Welcome! As part of its ongoing mission to document the Art and Production History of Star Trek, this site will present technical articles on Star Trek prop and costume authentication - focusing on The Original Series - with detailed photos and episode screenshots to complement the information presented; as well as feature pictorials to showcase Star Trek memorabilia in private & public collections, present rare Behind The Scenes TOS imagery & discuss other topics.
Gerald Gurian is a 40+ year collector of screen used Star Trek memorabilia and a passionate fan of TOS
- Star Trek TOS At Auction Part I - Gurian Collection Highlights - Greg Jein TOS Hero Type II Phaser
-Authenticating a TOS Communicator -6 Myths About Star Trek Prop Design -Star Trek 3rd Season Command Tunic
- Design Features of TOS Tricorders -Star Trek Props At National Air & Space - TOS Leatherette Tricorder
- TOS Federation Sciences Dress -Desilu Studio TOS Prop Fabrication - Unreleased Allen/Gurian Prop Photos
- The Beautiful Women of TOS Part I -TOS U.S.S. Enterprise 11' Filming Model - Captain Kirk's Chair from TOS
- Spock Ears -TOS Control Panels & Displays - Mr. Spock's Science Station
- TOS Soundstage at Desilu -TOS Shatner Romulan Pants - The Beautiful Women of TOS Pt. II
- TOS Galileo Shuttlecraft -Greg Jein TOS Cage Laser Pistol - TOS 3rd Season Midgrade Type II Phaser
- Dr. McCoy's Sickbay on TOS -TOS Balok Puppet Head - Captain Kirk "Mirror, Mirror" Tunic
- Greg Jein TOS Hero Tricorder -1992 Smithsonian TOS Cast Video - TOS 1st Season Command Tunic
- TOS "Where No Man" Silver Contact Lenses -TOS Special Effects: The Transporter - The Art of Matt Jefferies
- TOS "Space Seed" Gold Mesh Jumpsuit -Gorn Costume from "Arena" - Rare TOS Behind-the-Scenes Videos
- TOS Stunt Type II Phaser -1993 Bill Theiss Estate Auction - TOS Shatner Command Dress Tunic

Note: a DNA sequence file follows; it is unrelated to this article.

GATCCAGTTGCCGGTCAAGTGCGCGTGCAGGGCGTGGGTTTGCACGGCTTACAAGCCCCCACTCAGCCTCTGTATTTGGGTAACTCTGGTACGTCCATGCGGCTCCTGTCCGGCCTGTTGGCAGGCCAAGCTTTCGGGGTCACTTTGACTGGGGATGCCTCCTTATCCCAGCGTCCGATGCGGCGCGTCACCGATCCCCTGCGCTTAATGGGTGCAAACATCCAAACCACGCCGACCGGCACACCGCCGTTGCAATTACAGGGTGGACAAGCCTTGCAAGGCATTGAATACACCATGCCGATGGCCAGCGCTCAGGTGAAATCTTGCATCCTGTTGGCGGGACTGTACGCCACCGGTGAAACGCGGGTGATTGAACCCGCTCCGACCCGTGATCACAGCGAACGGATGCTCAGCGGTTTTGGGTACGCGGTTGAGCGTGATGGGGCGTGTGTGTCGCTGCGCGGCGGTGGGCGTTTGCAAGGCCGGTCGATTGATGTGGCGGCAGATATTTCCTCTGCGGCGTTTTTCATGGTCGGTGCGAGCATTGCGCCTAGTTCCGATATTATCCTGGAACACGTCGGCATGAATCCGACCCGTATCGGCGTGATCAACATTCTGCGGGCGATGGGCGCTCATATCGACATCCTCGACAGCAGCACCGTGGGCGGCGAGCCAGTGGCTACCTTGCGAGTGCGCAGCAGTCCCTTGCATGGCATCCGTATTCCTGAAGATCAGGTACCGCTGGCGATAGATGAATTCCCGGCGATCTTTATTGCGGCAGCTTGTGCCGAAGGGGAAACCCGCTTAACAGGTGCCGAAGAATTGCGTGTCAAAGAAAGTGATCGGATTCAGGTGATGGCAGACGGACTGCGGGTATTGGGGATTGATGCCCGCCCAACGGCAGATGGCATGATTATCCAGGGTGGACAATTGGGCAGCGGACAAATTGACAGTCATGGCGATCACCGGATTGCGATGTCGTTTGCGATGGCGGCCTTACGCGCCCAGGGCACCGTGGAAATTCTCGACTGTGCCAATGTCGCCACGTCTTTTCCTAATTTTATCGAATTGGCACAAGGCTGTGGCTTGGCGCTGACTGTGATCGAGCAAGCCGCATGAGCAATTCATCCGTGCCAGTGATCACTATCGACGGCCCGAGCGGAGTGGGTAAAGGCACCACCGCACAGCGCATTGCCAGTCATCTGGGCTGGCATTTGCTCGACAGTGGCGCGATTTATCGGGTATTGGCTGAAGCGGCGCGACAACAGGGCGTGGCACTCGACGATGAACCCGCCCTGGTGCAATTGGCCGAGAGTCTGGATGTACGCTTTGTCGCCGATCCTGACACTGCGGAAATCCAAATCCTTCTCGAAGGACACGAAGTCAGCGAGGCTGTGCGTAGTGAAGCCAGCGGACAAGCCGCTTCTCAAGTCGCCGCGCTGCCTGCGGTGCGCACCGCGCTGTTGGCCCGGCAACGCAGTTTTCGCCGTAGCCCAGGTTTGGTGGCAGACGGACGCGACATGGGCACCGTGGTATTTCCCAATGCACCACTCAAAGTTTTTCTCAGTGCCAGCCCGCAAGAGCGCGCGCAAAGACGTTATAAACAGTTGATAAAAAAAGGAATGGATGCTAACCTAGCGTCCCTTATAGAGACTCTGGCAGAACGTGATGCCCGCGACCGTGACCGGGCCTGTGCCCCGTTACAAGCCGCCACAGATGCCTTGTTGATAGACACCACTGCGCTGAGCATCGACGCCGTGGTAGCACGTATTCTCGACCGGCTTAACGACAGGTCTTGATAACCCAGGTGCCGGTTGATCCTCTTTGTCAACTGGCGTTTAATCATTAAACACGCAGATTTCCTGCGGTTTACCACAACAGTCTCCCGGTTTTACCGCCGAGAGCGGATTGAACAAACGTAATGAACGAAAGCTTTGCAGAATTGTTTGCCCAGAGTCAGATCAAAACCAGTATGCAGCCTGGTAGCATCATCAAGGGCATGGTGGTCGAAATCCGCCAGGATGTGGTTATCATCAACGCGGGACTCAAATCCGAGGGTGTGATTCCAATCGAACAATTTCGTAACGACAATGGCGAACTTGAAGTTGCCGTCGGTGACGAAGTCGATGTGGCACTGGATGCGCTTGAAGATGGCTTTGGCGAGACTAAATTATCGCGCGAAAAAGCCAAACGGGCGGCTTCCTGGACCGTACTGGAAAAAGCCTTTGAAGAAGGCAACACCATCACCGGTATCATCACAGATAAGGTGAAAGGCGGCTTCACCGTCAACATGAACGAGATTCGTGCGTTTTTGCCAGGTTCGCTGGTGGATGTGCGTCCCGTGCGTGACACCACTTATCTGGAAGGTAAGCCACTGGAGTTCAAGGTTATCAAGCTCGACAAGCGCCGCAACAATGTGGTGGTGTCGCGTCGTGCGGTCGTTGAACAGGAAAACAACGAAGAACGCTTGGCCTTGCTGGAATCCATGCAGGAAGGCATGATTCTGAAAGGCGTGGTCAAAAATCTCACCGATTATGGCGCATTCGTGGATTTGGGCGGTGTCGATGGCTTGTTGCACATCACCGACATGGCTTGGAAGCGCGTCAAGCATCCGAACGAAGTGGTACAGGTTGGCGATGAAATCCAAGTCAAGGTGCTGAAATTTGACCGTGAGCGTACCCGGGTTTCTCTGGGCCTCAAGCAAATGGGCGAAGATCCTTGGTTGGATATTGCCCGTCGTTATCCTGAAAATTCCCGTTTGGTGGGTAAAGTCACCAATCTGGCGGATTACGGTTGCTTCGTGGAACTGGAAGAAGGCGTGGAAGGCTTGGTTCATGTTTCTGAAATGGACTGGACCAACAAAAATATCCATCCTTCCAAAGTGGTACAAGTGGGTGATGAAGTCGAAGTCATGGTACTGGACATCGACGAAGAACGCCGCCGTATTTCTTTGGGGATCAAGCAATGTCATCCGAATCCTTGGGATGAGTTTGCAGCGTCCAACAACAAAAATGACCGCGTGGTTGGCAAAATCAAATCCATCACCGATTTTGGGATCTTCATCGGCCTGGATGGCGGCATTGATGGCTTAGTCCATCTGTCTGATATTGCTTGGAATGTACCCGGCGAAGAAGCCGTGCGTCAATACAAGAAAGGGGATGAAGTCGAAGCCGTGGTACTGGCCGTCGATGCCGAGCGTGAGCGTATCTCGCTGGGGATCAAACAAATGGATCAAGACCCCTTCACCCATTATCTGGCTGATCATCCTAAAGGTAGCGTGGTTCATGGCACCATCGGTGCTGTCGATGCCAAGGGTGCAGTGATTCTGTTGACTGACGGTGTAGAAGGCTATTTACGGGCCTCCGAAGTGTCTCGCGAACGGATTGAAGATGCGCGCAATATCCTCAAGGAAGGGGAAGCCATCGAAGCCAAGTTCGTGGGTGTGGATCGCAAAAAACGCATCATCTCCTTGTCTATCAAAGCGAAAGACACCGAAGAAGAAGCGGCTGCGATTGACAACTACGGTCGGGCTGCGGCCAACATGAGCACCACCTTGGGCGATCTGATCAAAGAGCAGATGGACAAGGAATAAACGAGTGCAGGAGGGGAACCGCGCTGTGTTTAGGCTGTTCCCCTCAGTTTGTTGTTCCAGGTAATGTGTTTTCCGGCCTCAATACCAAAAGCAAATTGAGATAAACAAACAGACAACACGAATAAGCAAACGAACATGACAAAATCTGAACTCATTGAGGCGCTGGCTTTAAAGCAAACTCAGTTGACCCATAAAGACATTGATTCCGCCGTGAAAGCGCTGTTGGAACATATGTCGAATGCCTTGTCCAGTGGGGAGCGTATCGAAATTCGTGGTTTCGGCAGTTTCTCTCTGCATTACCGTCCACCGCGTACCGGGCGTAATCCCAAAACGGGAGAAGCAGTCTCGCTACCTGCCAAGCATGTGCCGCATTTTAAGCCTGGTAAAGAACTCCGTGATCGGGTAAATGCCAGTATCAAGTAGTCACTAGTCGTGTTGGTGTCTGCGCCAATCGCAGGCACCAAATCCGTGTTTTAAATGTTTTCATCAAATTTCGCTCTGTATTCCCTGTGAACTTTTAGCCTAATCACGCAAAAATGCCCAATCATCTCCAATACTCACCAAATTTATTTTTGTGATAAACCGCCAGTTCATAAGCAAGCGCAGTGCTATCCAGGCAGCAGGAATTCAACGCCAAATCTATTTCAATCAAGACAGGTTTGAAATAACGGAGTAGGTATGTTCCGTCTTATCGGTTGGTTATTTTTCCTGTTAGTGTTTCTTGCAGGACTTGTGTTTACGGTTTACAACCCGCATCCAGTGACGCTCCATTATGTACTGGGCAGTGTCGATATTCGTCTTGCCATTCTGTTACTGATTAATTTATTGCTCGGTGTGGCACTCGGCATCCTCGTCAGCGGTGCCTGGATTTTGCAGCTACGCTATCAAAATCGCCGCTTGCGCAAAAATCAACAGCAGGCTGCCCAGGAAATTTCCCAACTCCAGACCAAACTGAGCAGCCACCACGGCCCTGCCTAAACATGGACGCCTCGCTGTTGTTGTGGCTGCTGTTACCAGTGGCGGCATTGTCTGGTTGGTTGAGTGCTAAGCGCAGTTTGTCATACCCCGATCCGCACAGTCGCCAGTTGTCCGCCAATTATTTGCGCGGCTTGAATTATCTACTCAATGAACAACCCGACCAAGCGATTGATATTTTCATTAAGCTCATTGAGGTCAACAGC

- TOS Elasian Royal Guard Tunic -TOS Finnegan Silver "Shore Leave" Tunic - TOS Science Officer Tunic "The Cage"
- TOS Shatner Early 1st Season Command Tunic -William Shatner TOS Tunics At Auction - TOS Shatner Late 1st Season Command Tunic

Friday, February 27, 2015

Leonard Nimoy: 1931 - 2015

This morning at 8:40 am,  Leonard Nimoy passed away at his home in the Bel Air neighborhood of Los Angeles, California; at the age of 83.  His wife, Susan Bay Nimoy, confirmed to the New York Times that the cause of death was end-stage chronic obstructive pulmonary disease.  Last year, Mr. Nimoy had announced that he was suffering from COPD and attributed its cause to decades of smoking - despite the fact that he had quit the habit over 30 years ago.  He had been hospitalized earlier in the week following complaints of severe chest pains.

The world has lost a true gentleman and an exceptionally talented actor, director, author and photographer; who was a source of inspiration to millions of fans.  He was of course best known for his portrayal of Mr. Spock in Star Trek; and books on the making of TOS often recount how he frequently preferred to remain "in character" while on the Desilu soundstage - even during breaks between filming - so as not to lose focus on his portrayal of the Vulcan.  It is also well documented how Mr. Nimoy was always willing to speak out in protest to preserve the integrity of the role if he felt that certain scripts or scenes demanded uncharacteristic behavior from Spock.  Guest actors on the series always remarked on the extreme kindness and professionalism of Nimoy, and what a pleasure he was to perform with.  And, in addition to bringing such an iconic character to life with his extraordinary acting abilities, Mr. Nimoy is also credited with making some key contributions to the design of the Vulcan culture - such as the iconic V shaped hand gesture which accompanied the "Live Long and Prosper" salutation; as well as the famous Vulcan nerve pinch to temporarily disable an opponent.   The use of the pinch was approved after Nimoy spontaneously demonstrated it to a director (with Shatner acting as the recipient who was rendered unconscious) and it was deemed a marked improvement over the "karate chop" which the script had originally called for Spock to perform.